News
Featured Image

(LifeSiteNews) — The beautiful Carmelite monastery in Fairfield, Pennsylvania, with some 25 nuns dedicated to the traditional form of the Roman rite have received notice that an apostolic visitation will take place September 25–28. The Carmelites have sent out a press release (see full text below) and are asking for prayers and vigils, since such a visitation — which includes interviews of each sister and detailed scrutiny of their lives — is a “stressful trial,” in the words of the press release.

The Carmel of Jesus, Mary and Joseph is served by a hermit, Fr. Maximilian Mary Dean, who had earlier been a Franciscan Friar of the Immaculate. The Franciscan Friars of the Immaculate, an international order dedicated to the spirituality of St. Maxilimian Kolbe, had undergone a visitation early on in Pope Francis’ papacy — with very negative effects on the order.

Photo: Michael Hogan

Due to an increase of vocations, the Carmel of Jesus, Mary, and Joseph purchased land in 2013, with the blessing of their local bishop, Bishop Ronald Gainer of the Harrisburg Diocese, and moved to the new property in 2018.

As the Carmelites characterize their community on the website:

The primary mission of the Carmelite Order is to pray and offer oblation for the Church and the world. The use of the Extraordinary Form of the Mass and Divine Office sets this monastery apart and their observance of the Rule and Constitutions is part of an unbroken tradition stretching back from Mexico to Spain to Mount Carmel itself in the Holy Land.

The Carmelites continue:

Steeped in the rich tradition of their heritage, these Discalced Carmelites in the rural farmlands of Pennsylvania live out the centuries-old rule of their Holy Founders, St. Teresa of Avila and St. John of the Cross. Completely in communion with the Roman Catholic Church and under the approval of the diocesan Bishop of Harrisburg, the nuns trace their roots back to sixteenth century Spain and seventeenth century Mexico. They are one of six other traditional foundations from the Carmel in Valparaiso, Nebraska.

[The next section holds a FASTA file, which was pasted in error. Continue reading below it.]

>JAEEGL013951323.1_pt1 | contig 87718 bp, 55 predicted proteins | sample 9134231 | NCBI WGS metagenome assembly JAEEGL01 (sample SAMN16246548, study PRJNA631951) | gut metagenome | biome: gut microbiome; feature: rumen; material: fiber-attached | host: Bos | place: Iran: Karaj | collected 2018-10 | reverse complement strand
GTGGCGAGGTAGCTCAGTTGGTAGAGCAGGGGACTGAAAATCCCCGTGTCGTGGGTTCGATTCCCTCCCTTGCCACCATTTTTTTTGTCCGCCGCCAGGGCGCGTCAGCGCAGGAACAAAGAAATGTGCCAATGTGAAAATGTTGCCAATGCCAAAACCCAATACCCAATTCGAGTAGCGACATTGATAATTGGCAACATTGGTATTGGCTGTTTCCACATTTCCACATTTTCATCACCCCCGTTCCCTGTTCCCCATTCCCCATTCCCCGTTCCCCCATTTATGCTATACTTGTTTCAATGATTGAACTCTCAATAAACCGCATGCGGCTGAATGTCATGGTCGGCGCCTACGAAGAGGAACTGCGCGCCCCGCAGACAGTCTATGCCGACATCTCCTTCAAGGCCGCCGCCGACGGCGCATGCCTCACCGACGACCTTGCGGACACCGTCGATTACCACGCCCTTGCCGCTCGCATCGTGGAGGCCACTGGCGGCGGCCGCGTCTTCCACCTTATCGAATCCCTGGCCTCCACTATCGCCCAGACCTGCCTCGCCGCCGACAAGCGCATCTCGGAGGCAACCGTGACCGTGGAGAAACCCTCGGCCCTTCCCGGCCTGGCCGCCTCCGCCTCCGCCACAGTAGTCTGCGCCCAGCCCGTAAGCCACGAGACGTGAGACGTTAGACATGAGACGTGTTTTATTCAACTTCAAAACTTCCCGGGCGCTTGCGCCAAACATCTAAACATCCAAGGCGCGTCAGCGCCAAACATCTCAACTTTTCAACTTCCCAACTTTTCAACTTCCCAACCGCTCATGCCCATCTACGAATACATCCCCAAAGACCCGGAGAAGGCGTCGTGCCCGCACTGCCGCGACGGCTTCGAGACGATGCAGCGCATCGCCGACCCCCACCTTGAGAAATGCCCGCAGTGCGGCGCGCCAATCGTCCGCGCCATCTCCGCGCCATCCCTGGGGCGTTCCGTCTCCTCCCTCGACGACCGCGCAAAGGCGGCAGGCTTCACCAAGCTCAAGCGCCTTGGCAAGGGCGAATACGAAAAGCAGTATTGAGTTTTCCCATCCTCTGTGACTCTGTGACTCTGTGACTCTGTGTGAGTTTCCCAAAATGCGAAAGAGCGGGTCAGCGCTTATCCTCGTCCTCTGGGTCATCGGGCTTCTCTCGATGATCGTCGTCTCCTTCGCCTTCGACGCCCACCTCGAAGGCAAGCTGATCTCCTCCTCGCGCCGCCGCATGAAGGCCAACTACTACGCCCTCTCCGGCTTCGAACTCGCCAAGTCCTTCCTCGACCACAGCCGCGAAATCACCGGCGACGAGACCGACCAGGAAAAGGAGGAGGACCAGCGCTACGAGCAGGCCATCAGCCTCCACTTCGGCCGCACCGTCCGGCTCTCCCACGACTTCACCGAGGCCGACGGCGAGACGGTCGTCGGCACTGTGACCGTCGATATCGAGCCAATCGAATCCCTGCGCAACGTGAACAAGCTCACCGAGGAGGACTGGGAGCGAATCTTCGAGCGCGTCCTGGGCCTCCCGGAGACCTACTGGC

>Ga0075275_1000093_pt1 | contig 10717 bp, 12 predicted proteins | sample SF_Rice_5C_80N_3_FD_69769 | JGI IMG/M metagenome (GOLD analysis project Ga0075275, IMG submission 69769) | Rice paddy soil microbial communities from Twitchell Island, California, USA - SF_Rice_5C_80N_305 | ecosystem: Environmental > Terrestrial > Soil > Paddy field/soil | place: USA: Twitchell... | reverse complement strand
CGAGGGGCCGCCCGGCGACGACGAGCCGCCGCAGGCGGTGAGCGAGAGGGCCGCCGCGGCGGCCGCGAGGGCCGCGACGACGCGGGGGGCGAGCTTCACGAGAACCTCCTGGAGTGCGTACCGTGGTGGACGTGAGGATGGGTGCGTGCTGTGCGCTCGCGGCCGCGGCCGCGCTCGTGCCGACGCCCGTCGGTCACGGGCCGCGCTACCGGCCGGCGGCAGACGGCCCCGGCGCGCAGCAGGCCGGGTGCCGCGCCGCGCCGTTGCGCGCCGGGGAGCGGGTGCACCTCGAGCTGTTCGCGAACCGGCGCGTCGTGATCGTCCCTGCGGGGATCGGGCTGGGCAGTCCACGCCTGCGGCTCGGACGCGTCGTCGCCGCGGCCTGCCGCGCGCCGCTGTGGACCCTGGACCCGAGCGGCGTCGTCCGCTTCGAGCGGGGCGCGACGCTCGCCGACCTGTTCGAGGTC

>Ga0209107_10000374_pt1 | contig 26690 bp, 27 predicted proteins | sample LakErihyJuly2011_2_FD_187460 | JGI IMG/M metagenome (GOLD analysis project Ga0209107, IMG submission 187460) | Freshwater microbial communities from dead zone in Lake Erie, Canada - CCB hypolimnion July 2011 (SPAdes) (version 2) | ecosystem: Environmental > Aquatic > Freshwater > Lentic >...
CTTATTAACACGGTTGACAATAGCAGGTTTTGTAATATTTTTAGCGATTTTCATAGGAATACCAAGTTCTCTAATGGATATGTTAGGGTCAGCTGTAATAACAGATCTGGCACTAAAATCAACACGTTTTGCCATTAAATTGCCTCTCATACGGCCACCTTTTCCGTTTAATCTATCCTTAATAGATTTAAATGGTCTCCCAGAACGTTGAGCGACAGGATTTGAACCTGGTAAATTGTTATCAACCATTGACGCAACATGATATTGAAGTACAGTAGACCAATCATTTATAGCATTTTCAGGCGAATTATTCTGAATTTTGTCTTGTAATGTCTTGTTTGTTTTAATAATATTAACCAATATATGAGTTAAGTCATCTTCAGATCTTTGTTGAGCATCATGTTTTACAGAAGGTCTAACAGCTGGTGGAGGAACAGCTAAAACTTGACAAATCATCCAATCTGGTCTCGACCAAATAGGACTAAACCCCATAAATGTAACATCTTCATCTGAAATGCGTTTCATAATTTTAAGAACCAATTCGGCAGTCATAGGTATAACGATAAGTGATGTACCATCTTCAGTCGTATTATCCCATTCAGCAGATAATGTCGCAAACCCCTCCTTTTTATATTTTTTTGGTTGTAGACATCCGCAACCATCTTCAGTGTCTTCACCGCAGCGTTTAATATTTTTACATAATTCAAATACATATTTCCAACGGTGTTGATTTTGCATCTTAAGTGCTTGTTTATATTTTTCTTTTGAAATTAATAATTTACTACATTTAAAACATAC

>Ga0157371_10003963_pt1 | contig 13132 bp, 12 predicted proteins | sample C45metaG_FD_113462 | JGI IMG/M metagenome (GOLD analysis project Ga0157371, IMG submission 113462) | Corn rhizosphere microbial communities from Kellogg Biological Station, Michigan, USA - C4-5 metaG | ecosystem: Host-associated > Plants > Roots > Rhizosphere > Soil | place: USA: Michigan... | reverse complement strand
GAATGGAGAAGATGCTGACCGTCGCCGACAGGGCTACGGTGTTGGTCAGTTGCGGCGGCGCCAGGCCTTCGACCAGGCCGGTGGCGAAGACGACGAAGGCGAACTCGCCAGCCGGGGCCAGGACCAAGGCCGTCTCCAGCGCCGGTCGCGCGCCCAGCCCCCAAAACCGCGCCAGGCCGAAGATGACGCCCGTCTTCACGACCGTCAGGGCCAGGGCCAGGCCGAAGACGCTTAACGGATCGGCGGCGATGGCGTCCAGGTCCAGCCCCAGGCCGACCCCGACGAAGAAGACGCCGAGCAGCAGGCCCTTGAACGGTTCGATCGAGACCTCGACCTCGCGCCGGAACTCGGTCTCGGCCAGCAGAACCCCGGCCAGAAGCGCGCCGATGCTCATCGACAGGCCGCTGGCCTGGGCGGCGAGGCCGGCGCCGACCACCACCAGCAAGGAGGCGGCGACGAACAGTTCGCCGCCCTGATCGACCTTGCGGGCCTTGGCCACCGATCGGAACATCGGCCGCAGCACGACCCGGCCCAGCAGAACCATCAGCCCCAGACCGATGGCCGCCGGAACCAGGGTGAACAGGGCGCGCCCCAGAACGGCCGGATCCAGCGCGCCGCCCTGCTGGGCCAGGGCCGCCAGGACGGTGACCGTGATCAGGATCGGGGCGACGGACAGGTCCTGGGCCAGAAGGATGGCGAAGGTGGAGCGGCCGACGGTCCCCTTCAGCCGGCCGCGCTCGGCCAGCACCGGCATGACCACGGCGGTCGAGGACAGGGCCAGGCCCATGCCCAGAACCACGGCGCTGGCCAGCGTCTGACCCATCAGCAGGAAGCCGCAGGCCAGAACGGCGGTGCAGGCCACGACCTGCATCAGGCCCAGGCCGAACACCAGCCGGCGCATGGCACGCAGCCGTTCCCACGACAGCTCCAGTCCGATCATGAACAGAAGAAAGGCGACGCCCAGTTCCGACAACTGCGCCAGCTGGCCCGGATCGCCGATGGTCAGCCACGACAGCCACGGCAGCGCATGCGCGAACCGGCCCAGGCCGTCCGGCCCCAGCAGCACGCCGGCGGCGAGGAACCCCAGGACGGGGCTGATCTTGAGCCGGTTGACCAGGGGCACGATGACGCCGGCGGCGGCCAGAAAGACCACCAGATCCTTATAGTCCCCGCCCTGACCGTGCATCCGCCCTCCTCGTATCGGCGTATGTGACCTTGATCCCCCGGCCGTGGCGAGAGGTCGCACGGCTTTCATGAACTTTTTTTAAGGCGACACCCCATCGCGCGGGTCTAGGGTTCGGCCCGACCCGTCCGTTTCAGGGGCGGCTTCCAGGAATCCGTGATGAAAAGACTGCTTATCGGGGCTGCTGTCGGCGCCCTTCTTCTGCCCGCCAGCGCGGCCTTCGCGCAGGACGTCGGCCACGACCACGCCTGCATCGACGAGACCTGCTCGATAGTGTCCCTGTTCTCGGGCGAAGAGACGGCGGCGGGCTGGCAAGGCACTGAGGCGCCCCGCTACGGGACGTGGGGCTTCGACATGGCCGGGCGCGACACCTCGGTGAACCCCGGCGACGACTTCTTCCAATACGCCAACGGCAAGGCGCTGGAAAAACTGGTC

These nuns are in the middle of a large building project, “seeking to re-create the beauty of the monasteries of old.” LifeSite has heard from numerous Catholic laypeople who travel from afar to visit this monastery and profit from the beauty and deep spirituality of these nuns. The nuns now ask that the faithful hold prayer vigils throughout the entire time of the Apostolic Visitation. LifeSite has not yet learned more about the reason for this visitation. We will update our reporting as soon as we learn more.

Photo: Michael HOgan

LifeSite kindly asks readers to join the prayers of those Catholics who are able to attend the prayer vigils.

Please see here the full press release of the Carmelite nuns of Fairfield:

This coming weekend, we ask that you pray in a special way for our Nuns. More than ever before, they are in need of your love and your support.

In August, they received the news they would be subject to an Apostolic Visitation and the dates have been scheduled for Sep. 25-28, 2021. A Visitation consists of interviews of each sister and a detailed scrutiny of the Nuns’ daily life. It includes an evaluation of their application of the Carmelite charism and their monastic customs.

It is for this reason, we are asking for your prayerful support as they undergo this difficult and stressful trial. We pray that the Nuns may quickly return to their quiet monastic observance.

If you are able, would you join us for a prayer vigil at their property? From 9am-5pm beginning Saturday and ending Tuesday, all our friends are welcome to stop by to say a Rosary or just a few prayers at the gates or in the cemetery. Your presence and support will be felt deeply by the Nuns and they will be eternally grateful.

On September 29, the Chapel will reopen at 9am for a glorious Solemn High Mass. Mass will once again be open to the public after that date.

LifeSite’s Jim Hale contributed to this report.

Editor’s note: This article has been updated.

Comments

Commenting Guidelines

LifeSiteNews welcomes thoughtful, respectful comments that add useful information or insights. Demeaning, hostile or propagandistic comments, and streams not related to the storyline, will be removed.

LSN commenting is not for frequent personal blogging, on-going debates or theological or other disputes between commenters.

Multiple comments from one person under a story are discouraged (suggested maximum of three). Capitalized sentences or comments will be removed (Internet shouting).

LifeSiteNews gives priority to pro-life, pro-family commenters and reserves the right to edit or remove comments.

Comments under LifeSiteNews stories do not necessarily represent the views of LifeSiteNews.